The internals of the Mi Band 2 is said to be a complete overhaul of its predecessor, with new sets of sensors employed and new algorithms applied. The result is a more accurate activity counter and sleep detector. The device is capable of monitoring one's sleep pattern using the heart rate monitor, but it draws more power and doesn't have a significant change in accuracy. Steps are counted more accurately, but as it relies on an accelerometer instead of a pedometer I don't count on it too much for accurate step counting.
Another neat thing is that you can turn on a feature which turns on the OLED display once it detects you've raised your hand like how you would view a watch. Again, it increases battery consumption but I find it a great thing, now that I rely less of my trustworthy analog watch which I've learned to rely on for the past 8 years. A quick turn of your hand will also turn on the display, but this might actually cause unnecessary battery use depending on your daily activity.
We used to only have the ability to know that we've got a notification from a vibration and LEDs lighting up in the older Mi Bands. Now that we've got an OLED display, it only makes sense that the display is capable of showing the app where the notification came from. You can also choose whether the band shows notifications when the phone is being used, so you won't be having a vibrating band while chatting in a busy chat-room. However, it's worth noting that it can only display notifications from three user defined applications, and the app icon database is not complete.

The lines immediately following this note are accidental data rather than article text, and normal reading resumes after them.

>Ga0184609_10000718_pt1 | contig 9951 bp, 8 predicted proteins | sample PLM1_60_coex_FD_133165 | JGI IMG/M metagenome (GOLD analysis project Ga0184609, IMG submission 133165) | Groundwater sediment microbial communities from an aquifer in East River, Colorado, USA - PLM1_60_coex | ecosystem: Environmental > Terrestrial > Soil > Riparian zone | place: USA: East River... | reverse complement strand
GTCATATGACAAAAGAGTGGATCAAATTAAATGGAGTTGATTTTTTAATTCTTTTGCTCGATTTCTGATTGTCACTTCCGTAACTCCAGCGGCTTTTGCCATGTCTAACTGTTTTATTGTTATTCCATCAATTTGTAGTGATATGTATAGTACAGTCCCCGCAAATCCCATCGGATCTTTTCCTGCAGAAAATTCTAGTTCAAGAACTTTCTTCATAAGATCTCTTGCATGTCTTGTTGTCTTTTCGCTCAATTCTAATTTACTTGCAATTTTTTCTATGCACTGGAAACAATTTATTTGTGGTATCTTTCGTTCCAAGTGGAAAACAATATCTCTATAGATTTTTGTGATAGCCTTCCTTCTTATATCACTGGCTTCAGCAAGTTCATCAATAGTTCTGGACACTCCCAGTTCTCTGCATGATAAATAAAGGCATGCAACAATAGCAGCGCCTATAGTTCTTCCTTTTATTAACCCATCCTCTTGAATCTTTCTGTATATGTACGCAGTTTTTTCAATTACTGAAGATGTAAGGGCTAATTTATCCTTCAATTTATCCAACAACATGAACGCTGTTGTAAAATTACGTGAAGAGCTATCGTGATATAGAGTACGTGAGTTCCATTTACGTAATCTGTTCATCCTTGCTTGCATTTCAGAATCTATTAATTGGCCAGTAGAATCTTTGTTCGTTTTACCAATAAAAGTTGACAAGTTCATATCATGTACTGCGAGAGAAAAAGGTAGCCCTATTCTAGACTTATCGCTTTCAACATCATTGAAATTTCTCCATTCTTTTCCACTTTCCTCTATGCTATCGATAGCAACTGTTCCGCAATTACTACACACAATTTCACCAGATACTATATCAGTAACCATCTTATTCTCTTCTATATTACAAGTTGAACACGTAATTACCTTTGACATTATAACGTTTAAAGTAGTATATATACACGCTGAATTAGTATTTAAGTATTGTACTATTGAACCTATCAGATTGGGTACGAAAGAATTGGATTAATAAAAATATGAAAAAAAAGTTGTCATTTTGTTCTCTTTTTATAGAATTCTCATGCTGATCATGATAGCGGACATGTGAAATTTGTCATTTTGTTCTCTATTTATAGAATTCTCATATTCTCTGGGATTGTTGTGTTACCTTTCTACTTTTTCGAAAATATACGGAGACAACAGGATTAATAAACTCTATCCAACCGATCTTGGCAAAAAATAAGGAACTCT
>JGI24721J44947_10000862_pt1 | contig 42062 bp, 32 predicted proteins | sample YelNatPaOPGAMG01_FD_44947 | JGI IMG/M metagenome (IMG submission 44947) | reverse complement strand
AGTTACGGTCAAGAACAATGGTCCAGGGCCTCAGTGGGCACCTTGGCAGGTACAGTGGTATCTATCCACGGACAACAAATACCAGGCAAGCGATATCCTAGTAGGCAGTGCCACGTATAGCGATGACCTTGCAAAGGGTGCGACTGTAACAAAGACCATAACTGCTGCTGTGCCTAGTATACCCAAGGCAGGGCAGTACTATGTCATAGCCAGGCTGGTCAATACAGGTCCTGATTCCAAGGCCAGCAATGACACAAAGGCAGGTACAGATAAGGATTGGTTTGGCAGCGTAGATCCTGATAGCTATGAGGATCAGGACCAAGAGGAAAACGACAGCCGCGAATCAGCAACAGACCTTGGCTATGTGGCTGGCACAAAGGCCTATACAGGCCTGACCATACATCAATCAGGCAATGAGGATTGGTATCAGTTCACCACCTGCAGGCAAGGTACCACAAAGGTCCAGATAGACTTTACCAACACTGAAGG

Gladly, phone calls and messages doesn't take up the three slots if you choose to activate notifications display for them. Phone call notifications start showing up after a 3 second ringing time or up to 7 seconds, with short pulsed vibrations to notify you of an incoming call. Also, the band will be showing an Upgrade icon whenever it receives a firmware update. Users no longer have to wait and check whether their band has rebooted from an update as the band automatically turns on the display upon booting up.
A new thing introduced with the Mi Band 2 is an Idle Alert. Basically what it does is upon detection that you haven't been moving for 1 hour during a predetermined time period, the band vibrates and alerts you to move and keep the blood circulation going. Great feature for the workaholics to keep their blood going and their mind refreshed regularly. Also, if you have a specific time period where you have to stay seated for long hours, you can even turn on a Do Not Disturb mode to stop any alerts coming in.
The Mi Band 2 lives up to most of the expectations, but misses out on some. The major upsides of the device are the new OLED display, better strap, higher accuracy and some new features. However, the shorter battery life and the use of plastic for the top plate might turn some away from buying it. For me, it's a neat fitness companion to have and a worthy upgrade over the last generation especially considering the still low price of just RMB 149 (approx. USD 23), but it leaves a lot more to be desired and I hope the next iteration would bring us more surprises.
*With all features turned on, including frequent heart rate measurements. Personal usage may fare differently